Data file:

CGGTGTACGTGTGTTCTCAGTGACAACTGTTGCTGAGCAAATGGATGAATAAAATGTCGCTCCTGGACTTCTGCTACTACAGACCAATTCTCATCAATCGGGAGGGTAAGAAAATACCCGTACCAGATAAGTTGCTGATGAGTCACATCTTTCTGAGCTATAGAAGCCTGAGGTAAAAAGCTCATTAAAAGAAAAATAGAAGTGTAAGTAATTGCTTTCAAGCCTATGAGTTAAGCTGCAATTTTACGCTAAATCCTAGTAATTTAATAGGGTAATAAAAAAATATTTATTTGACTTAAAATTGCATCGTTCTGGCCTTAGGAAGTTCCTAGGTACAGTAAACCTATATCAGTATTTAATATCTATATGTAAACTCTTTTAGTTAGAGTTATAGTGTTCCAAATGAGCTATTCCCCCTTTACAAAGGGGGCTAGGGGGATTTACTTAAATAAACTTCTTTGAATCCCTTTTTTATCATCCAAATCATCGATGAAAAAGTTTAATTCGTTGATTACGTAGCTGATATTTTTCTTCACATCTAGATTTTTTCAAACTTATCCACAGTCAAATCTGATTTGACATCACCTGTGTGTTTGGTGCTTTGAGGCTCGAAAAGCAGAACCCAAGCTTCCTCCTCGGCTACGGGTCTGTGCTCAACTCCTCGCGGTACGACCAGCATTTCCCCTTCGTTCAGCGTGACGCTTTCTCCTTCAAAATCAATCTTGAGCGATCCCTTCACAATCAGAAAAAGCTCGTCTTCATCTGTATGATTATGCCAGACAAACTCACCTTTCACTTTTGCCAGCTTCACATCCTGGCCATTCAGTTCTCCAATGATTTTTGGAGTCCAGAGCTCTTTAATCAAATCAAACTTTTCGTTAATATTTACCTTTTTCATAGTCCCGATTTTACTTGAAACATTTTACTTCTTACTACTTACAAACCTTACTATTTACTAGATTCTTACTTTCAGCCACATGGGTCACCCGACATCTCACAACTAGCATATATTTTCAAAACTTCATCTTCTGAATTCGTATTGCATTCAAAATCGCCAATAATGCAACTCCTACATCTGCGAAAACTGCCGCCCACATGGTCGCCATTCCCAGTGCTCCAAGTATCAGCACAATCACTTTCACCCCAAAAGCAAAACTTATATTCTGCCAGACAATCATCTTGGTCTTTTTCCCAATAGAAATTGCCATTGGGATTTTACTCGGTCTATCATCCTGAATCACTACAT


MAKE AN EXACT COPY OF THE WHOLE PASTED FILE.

CGGTGTACGTGTGTTCTCAGTGACAACTGTTGCTGAGCAAATGGATGAATAAAATGTCGCTCCTGGACTTCTGCTACTACAGACCAATTCTCATCAATCGGGAGGGTAAGAAAATACCCGTACCAGATAAGTTGCTGATGAGTCACATCTTTCTGAGCTATAGAAGCCTGAGGTAAAAAGCTCATTAAAAGAAAAATAGAAGTGTAAGTAATTGCTTTCAAGCCTATGAGTTAAGCTGCAATTTTACGCTAAATCCTAGTAATTTAATAGGGTAATAAAAAAATATTTATTTGACTTAAAATTGCATCGTTCTGGCCTTAGGAAGTTCCTAGGTACAGTAAACCTATATCAGTATTTAATATCTATATGTAAACTCTTTTAGTTAGAGTTATAGTGTTCCAAATGAGCTATTCCCCCTTTACAAAGGGGGCTAGGGGGATTTACTTAAATAAACTTCTTTGAATCCCTTTTTTATCATCCAAATCATCGATGAAAAAGTTTAATTCGTTGATTACGTAGCTGATATTTTTCTTCACATCTAGATTTTTTCAAACTTATCCACAGTCAAATCTGATTTGACATCACCTGTGTGTTTGGTGCTTTGAGGCTCGAAAAGCAGAACCCAAGCTTCCTCCTCGGCTACGGGTCTGTGCTCAACTCCTCGCGGTACGACCAGCATTTCCCCTTCGTTCAGCGTGACGCTTTCTCCTTCAAAATCAATCTTGAGCGATCCCTTCACAATCAGAAAAAGCTCGTCTTCATCTGTATGATTATGCCAGACAAACTCACCTTTCACTTTTGCCAGCTTCACATCCTGGCCATTCAGTTCTCCAATGATTTTTGGAGTCCAGAGCTCTTTAATCAAATCAAACTTTTCGTTAATATTTACCTTTTTCATAGTCCCGATTTTACTTGAAACATTTTACTTCTTACTACTTACAAACCTTACTATTTACTAGATTCTTACTTTCAGCCACATGGGTCACCCGACATCTCACAACTAGCATATATTTTCAAAACTTCATCTTCTGAATTCGTATTGCATTCAAAATCGCCAATAATGCAACTCCTACATCTGCGAAAACTGCCGCCCACATGGTCGCCATTCCCAGTGCTCCAAGTATCAGCACAATCACTTTCACCCCAAAAGCAAAACTTATATTCTGCCAGACAATCATCTTGGTCTTTTTCCCAATAGAAATTGCCATTGGGATTTTACTCGGTCTATCATCCTGAATCACTACAT